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Viral Facebook quizzes suck up data from users and can sell personal information to unknown companies

Published 18/12/2015

App sucks up Facebook users’ personal data when it is used
App sucks up Facebook users’ personal data when it is used

A new viral app has drawn attention to the fact that Facebook users could be giving huge amounts of information without knowing it.

The app sucks up Facebook users’ personal data when it is used. It takes that information to then present interesting facts about a user — but it can also sell that information on to advertisers.

Meaww’s quizzes include games like “Who is your craziest friend?” and “Which friend gives you positive vibes?” Most are based around picking out certain aspects of a person’s friendships — but to do that it takes information about a user that is then subject to the company’s wide-ranging terms and conditions.

A range of companies exist on Facebook that ask users to sign into their apps and so share personal information. Computer experts have warned users to ensure that they check the information that is being shared when they do so, and don’t use apps that are taking information that they don’t want shared.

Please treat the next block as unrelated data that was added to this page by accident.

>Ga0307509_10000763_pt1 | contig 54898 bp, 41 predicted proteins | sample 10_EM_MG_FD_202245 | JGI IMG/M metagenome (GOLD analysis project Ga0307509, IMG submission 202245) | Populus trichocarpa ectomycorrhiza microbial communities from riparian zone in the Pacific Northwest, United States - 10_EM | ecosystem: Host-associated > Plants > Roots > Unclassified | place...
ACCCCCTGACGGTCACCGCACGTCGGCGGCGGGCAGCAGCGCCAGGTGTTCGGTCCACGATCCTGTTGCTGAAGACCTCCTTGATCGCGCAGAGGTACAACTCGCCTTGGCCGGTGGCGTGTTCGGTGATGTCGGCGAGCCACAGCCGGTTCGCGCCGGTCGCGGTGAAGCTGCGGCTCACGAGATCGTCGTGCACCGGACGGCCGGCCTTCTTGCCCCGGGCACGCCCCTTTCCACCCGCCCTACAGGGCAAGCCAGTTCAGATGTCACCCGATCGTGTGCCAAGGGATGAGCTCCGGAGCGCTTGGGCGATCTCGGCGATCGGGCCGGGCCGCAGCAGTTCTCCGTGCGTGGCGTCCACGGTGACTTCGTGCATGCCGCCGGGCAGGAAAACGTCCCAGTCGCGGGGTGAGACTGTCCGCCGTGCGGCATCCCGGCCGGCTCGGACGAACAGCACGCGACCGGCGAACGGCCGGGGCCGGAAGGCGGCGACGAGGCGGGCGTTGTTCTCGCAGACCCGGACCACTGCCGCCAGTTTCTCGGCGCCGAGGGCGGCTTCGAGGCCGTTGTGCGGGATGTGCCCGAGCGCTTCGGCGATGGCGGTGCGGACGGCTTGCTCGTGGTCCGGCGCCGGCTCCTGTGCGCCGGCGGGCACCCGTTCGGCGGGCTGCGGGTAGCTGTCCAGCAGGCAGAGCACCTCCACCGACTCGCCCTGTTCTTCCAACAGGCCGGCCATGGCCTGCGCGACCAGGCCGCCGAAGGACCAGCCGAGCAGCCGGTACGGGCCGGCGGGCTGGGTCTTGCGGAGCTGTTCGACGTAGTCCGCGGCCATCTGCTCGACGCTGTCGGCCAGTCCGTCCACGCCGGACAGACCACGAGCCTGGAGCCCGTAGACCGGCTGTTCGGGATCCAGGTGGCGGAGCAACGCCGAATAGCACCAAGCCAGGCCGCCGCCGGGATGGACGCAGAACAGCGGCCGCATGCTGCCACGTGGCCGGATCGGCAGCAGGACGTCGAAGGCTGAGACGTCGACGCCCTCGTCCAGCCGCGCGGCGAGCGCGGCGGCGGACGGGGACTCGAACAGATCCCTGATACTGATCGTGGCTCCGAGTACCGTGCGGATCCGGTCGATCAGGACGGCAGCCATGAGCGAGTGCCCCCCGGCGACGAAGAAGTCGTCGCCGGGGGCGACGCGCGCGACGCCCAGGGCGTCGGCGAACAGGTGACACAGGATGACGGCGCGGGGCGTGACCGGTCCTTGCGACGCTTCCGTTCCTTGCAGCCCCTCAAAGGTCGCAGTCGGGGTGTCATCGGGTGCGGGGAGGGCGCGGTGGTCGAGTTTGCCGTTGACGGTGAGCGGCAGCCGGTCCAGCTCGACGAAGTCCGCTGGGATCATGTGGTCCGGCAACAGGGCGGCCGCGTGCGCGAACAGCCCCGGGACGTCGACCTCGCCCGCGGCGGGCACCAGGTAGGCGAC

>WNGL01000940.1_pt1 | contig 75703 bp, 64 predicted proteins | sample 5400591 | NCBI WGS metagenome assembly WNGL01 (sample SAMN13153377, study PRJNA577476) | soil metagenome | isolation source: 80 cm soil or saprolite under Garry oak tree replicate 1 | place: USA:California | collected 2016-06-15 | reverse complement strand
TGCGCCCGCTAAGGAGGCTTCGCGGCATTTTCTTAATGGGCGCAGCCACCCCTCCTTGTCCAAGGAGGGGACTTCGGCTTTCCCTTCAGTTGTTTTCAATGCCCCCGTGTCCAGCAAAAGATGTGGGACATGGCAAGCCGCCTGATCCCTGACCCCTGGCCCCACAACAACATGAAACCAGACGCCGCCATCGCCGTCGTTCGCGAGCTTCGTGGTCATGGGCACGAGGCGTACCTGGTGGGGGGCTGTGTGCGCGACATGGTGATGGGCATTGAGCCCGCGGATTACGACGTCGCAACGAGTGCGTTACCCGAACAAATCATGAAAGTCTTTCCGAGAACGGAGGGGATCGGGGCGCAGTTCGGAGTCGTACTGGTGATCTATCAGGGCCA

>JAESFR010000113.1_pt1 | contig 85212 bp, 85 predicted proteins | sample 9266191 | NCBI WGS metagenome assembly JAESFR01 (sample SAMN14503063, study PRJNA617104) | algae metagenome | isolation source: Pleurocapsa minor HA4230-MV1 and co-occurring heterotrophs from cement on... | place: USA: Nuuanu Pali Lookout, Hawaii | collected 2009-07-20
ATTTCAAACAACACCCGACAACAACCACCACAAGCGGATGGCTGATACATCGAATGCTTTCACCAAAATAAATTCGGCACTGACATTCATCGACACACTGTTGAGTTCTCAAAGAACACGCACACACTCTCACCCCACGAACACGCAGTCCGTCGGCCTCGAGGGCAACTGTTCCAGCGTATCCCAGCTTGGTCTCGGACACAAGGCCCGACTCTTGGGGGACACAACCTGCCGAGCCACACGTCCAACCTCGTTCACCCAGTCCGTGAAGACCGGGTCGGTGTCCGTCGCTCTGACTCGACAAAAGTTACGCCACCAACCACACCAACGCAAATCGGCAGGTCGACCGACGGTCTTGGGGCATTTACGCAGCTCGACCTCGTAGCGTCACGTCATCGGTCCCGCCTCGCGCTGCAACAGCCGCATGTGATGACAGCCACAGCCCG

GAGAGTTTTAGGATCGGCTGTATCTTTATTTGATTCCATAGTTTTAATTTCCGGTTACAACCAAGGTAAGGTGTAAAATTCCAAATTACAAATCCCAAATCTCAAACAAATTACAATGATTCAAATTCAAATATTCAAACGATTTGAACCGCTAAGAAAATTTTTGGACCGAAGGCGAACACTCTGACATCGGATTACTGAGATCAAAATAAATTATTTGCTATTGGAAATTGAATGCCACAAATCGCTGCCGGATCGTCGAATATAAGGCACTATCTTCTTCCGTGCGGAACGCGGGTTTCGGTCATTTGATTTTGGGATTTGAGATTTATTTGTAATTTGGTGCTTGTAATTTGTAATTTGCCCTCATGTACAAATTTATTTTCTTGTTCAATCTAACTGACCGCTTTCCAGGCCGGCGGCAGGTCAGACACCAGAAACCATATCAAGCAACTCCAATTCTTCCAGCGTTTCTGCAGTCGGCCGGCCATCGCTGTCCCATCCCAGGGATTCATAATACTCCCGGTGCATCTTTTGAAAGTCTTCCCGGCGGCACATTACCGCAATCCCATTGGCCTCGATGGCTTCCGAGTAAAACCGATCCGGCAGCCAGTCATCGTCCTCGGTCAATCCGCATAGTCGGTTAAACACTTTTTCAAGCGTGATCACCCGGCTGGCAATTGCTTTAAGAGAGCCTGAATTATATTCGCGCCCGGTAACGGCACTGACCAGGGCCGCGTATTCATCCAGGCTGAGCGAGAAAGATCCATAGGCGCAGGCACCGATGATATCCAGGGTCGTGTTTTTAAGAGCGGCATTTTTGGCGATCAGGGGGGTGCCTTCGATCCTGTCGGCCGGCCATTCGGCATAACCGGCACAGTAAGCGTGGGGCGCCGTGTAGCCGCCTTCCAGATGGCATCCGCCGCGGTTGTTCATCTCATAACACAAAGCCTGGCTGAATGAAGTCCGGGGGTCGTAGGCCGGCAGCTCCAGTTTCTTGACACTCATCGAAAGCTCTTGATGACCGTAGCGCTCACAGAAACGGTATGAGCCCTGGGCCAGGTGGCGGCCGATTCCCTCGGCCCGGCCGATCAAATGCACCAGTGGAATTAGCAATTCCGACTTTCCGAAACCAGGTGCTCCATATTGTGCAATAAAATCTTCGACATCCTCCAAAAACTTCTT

The Meaww app requests access to all of users’ public profile information, friends list, email address, timeline posts and photos. Users can choose to turn off all but the profile information option, by clicking through a menu.

The quizzes themselves also provide a large amount of data to Meaww and other apps. Since the questions are often specifically calculated to reveal things about the users themselves, they also provide a large amount of valuable data to advertisers.

“We receive data about you whenever you use or interact with Meaww, such as how and when you view, use or otherwise interact with content and materials in our WebSite,” the site’s terms and conditions read. “For example, we may infer data from your replies and answers to the quizzes in this WebSite or the results thereof”.

The app says that it will only sell on information if it has permission to do so. But logging on to the website — where the company hosts a privacy policy — is enough to count as having given permission.

The site also makes clear that it could change that privacy policy at any time, and that if it does so and users continue to go on the site they are signed up to the new one.

“We encourage you to review this Privacy Policy regularly for any changes,” the disclaimer reads. “Your continued use of our services will be subject to the then-current privacy policy.”

Meaww did not respond to a request for comment through the contact us section of its site.


Independent News Service

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